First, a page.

If you’ve ever played Call of Duty then Blacklight: Tango Down will feel very familiar to you. It’s more about small skirmishes with a handful of players on each team rather than being more large-scale like Battlefield. You’ll pick a load-out, run around the map, gun a few players down, get gunned down yourself and then repeat. It’s fairly familiar FPS fare but there are a few little unique touches which help to set Blacklight: Tango Down apart and give it a much needed identity in the crowded shooter market. The game has a very futuristic look about it. Anybody who’s ever played Deus Ex will get what I’m talking about. The game is centred on a war between two factions:  Blacklight and The Order. The game also has a very prominent cyber warfare type theme. When you run around you can see the bopping of your visor with all the information on the HUD following its curve Metroid Prime style. The visor also has a special mode which allows you to temporarily see through walls with enemies, ammo dumps and health dumps highlighted for you. This mode can only be used for a limited time before it recharges you can’t fire whilst it is active. This adds a strategic element and gives you a clue as to where the action is but whilst I was running and gunning around the fact that I even had the ability to do such a thing completely escaped me. One really nice touch which I liked was the fact that instead of having a smoke grenade, you have a grenade which will interfere with your visor so instead of seeing a cloud of smoke, you see a giant lump of asian-porno style pixilation on the screen and your visor can even get the blue screen of death. I think little touches like that give Blacklight: Tango Down just enough of an identity to stand out whilst the game play stays with the tried and true.

No multiplayer shooter would be complete without some sort of gigantic list of unlocks to grind for and Blacklight: Tango Down is absolutely no exception. Levelling up your rank allows you to unlock different parts with which to customise your weapon of choice. The game boasts hundreds of different weapon possibilities by combining different components and whilst I haven’t done the math I can at least confirm that the game features an absolute ton of unlockable Scopes, magazines, stocks and barrels. What’s even crazier is the amount of Tags which you can decorate your guns with. Tags for your guns affect your stats in certain ways with some boosting damage or health and can be used in conjunction with all the other weapon parts which gives the gamer even more ways to personalise their weaponry. There is also a crap-load of tags which you can unlock – literally hundreds.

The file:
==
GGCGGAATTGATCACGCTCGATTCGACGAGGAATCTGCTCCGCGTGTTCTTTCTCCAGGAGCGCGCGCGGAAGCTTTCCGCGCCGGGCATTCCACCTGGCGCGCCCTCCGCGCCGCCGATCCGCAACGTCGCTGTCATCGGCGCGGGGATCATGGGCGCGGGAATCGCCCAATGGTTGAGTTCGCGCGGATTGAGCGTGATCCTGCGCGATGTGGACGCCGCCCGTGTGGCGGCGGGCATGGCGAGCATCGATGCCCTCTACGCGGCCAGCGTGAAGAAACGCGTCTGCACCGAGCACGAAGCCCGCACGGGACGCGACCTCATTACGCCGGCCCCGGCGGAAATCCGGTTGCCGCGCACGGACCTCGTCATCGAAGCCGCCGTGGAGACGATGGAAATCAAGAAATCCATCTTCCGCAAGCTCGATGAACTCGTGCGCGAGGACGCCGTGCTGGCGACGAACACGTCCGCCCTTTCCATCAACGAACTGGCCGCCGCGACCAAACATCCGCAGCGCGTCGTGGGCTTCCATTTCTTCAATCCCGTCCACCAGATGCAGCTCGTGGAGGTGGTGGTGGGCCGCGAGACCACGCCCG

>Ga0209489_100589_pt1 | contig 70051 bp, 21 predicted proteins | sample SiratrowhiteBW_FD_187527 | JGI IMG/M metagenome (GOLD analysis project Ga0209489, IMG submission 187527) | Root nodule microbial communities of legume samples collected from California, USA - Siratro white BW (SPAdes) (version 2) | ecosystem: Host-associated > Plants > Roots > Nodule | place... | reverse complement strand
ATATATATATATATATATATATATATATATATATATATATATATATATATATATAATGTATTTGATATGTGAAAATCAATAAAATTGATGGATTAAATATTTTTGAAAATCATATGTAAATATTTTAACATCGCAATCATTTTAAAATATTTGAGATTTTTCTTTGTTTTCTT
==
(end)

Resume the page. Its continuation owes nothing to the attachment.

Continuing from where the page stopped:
Blacklight: Tango Down sticks to what everybody currently likes in a multiplayer FPS whilst having enough quirks of its own to help it stand on its own against its boxed and full priced rivals. Even with the fun game play and incredibly robust and in-depth unlock system its biggest selling point will always be its price. What I would say is that although it’s a $15/£10 game, it is more robust and offers more content than the multiplayer modes on some full price games and looks as good as a full price game to boot. If what you want is a fun multiplayer FPS without having to pay for a 5 hour campaign costing you another $45 then look no further.

Blacklight: Tango Down

ProsRobust unlocking system, good graphics, amazing price
ConsOnly a handful of modes, long waits for matches
VerdictA package giving you more of what you want, less of what you don't for cheaper than anywhere else
Rating
82%
Jul 122010
 

Now I can run Crysis at 30 frames per second!

In the landscape of gaming there has always been a rift, a line, a separation. On one side there are the consoles – relatively cheap and designed to be easy to use by all. Just pop in your disc, pick up your controller and you’re on your way.

On the other side stands the PC. A platform with hardware that differs from user to user with the gameplay experience requiring more than just picking up the right box at the games store. The PC has always been for enthusiasts rather than the masses. Because of this we find developers shifting focus to the more marketable, accessible and what most people will tell you, more profitable consoles. Former PC-only franchises have made the leap to consoles – franchises like Battlefield, Crysis and Deus Ex all have console ports or console versions.

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Jun 102010
 

Sonic Adventure.

Sega America and Sega Europe have confirmed that a selection of classic titles from the Sega Dremcast’s library will be hitting Playstation Network and Xbox Live later this year.

It has also been confirmed that Sonic Adventure and Crazy Taxi will be the first two titles to be ported to the current-gen consoles with Sonic Adventure coming this autumn to coincide with the Dreamcast’s 10th European Anniversary.

It is not yet known whether the incoming Dreamcast titles will support features such as online multiplayer or online leaderboards.

The Dreamcast was first unleashed back in 1999 and celebrated its 10th Birthday last year. The Dreamcast was Sega’s last console before they pulled of the hardware race becoming a software-only developer/publisher. Although the Dreamcast was killed off last generation by the PS2, XBOX and Gamecube it still remains one of the most beloved consoles ever made with a small but excellent library of games including Sonic Adventure, Power Stone, Shenmue and Skies of Arcadia.